One of the most exciting and heritage rich celebrations that we Native Americans have is the powwow. It is our way of meeting together with each other to dance, sing, visit with each other, make new friendships, and make new ones. Powwows are our way to renew and preserve our rich heritage and culture. Here is a short list of some of the biggest upcoming fall powwows.
Choctaw Labor Day Festival and Powwow
August 28- September 1
During the Labor Day Weekend, the Choctaw Tribe holds the Labor Day Festival and Powwow in Tvska Homma, Oklahoma. They draw an average of 12,500 visitors a day who come to celebrate and join in the festivities. There are many things to do during this festival including watching 120 dancers compete on the tribal grounds, fish and boat on one of the three lakes nearby, and camp. They will also have games, arts and crafts, concerts, and rides. Make sure you get there on the 28th in order to see the Princess Pageant where competitors show off their personalities, goals as princess, beauty and poise, traditional dress/accessories, and traditional talent.
Cherokee National Holiday Powwow
Arguably the second biggest powwow celebration of all time, not just the fall, is the Cherokee National Holiday, right behind the Gathering of Nations. This festival usually attracts around 16,000 people a day and over 100,000 visitors to the entire festival from all over the world. There are usually around 200 dancers that compete for $35,000 in prize money and many music events. There will also be hundreds of vendors and crafters who will have booths set up where visitors can purchase authentic Native American products and food. Held in Tahlequah, Oklahoma since 1953 this year will be the 62nd Cherokee National Holiday celebration.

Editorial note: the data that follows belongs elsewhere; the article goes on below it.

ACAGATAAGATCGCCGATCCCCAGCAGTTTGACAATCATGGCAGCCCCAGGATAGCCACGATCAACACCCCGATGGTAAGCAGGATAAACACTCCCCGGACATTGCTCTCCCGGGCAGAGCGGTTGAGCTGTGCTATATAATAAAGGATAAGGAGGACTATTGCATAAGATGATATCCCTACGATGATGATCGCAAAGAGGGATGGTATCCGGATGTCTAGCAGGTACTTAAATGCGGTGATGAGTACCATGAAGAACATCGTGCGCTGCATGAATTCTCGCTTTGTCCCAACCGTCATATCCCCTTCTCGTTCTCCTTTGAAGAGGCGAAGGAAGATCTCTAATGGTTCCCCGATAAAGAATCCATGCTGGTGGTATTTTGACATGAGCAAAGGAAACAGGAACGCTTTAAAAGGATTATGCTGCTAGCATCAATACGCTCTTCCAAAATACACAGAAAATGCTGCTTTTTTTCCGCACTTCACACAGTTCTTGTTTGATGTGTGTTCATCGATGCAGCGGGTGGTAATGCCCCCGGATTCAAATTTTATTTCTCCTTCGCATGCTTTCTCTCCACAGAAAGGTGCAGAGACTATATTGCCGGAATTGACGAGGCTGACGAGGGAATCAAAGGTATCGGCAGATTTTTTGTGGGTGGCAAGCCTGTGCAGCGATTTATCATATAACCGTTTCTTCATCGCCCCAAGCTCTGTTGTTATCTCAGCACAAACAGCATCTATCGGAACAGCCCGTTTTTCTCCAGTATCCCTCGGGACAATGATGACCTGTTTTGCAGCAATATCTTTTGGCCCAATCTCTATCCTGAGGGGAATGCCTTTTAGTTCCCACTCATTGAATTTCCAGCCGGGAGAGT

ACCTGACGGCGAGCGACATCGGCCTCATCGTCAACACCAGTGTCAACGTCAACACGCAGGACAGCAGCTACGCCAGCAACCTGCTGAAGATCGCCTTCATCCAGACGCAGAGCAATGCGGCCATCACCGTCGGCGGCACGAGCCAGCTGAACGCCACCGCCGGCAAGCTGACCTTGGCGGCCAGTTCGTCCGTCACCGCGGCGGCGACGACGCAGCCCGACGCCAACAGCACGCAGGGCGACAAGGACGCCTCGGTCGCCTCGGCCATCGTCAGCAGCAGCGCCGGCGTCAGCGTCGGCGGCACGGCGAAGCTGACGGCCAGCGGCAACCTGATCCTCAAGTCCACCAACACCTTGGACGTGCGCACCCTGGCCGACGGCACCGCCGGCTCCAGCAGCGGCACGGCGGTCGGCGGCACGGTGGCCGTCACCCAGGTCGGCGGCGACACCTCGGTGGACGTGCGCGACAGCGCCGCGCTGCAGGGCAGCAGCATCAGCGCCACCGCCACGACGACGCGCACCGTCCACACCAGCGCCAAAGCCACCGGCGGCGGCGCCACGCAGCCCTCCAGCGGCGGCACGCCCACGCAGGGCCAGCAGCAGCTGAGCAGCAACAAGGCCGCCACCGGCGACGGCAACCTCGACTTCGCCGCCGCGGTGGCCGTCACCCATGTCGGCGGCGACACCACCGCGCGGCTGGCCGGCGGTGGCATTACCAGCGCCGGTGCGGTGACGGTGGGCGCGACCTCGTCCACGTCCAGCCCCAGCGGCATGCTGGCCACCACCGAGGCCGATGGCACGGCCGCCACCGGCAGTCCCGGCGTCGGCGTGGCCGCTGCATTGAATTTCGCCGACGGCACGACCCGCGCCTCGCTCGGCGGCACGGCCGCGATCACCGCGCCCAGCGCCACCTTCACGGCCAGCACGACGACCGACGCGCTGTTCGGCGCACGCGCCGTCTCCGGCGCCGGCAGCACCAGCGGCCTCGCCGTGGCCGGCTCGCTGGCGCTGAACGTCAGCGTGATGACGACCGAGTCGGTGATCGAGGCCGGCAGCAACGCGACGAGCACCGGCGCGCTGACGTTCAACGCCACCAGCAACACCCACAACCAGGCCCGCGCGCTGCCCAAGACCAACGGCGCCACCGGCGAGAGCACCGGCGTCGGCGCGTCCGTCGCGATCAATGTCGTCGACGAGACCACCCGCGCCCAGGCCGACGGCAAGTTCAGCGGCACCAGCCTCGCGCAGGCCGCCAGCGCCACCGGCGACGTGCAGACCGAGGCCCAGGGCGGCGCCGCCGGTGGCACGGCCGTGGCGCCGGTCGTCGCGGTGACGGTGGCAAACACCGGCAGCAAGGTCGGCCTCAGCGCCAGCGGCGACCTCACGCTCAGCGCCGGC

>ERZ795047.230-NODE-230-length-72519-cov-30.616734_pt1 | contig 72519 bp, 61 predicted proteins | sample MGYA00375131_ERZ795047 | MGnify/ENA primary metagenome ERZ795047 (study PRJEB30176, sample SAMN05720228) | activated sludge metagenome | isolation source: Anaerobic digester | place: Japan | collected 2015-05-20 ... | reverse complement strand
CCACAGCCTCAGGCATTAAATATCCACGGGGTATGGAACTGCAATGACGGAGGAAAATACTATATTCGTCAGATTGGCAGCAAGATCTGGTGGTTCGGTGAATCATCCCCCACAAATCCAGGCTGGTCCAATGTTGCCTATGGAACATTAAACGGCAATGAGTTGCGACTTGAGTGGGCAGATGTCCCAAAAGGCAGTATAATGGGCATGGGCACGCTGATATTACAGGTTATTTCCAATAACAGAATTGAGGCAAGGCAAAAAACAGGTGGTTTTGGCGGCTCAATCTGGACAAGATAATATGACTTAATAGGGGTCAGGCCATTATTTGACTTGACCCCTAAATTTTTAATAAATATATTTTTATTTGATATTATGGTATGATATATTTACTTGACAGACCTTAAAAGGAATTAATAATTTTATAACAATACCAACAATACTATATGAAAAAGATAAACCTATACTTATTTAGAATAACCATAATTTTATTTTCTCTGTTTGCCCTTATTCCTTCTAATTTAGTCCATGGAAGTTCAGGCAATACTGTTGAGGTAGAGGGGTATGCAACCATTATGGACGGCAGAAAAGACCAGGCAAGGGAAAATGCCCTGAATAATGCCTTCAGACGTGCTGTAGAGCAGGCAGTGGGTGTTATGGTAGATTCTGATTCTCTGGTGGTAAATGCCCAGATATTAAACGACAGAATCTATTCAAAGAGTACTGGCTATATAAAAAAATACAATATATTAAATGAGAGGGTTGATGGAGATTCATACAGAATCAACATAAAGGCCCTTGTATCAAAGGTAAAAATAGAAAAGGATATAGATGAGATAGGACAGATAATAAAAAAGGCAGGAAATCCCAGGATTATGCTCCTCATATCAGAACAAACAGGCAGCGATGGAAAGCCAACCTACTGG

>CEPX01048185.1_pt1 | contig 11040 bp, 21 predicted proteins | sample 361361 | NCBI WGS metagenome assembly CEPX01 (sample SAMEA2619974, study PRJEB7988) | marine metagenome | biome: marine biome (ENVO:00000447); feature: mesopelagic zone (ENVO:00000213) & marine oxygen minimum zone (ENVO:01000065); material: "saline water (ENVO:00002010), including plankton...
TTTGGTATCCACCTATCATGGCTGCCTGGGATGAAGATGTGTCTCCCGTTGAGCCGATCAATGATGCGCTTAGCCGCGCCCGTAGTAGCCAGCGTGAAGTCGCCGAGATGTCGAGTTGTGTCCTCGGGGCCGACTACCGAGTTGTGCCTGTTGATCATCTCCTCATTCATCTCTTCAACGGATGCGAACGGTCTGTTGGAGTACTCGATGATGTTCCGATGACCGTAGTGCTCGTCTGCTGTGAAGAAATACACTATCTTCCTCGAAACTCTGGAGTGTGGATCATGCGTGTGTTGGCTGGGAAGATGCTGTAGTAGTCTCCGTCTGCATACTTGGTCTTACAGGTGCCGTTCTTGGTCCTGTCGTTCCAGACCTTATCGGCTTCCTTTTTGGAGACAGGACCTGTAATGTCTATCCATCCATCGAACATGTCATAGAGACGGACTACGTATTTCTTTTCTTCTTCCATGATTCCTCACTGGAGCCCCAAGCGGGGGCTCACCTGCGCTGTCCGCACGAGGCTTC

Hart of the West Powwow
One of the largest powwows in Los Angeles County, the Hart of the West typically has around 5,000 visitors a day to the powwow. Held in New Hall, California, visitors can visit the Hart Park and Museum and can watch and estimated 140-200 dancers and drummers, and a large amount of arts and crafts. This year will be the 21st celebration held by the Chumash and Tatavium tribes, and is known for keeping with Native American values and traditions.
Even if you can’t make it to all of the major powwows this year, it’s always good to have them on your list so you can go to them later! Were there any powwows that we missed? Have any comments or questions? Please feel free to leave a comment or contact 1st Tribal Lending with your question privately.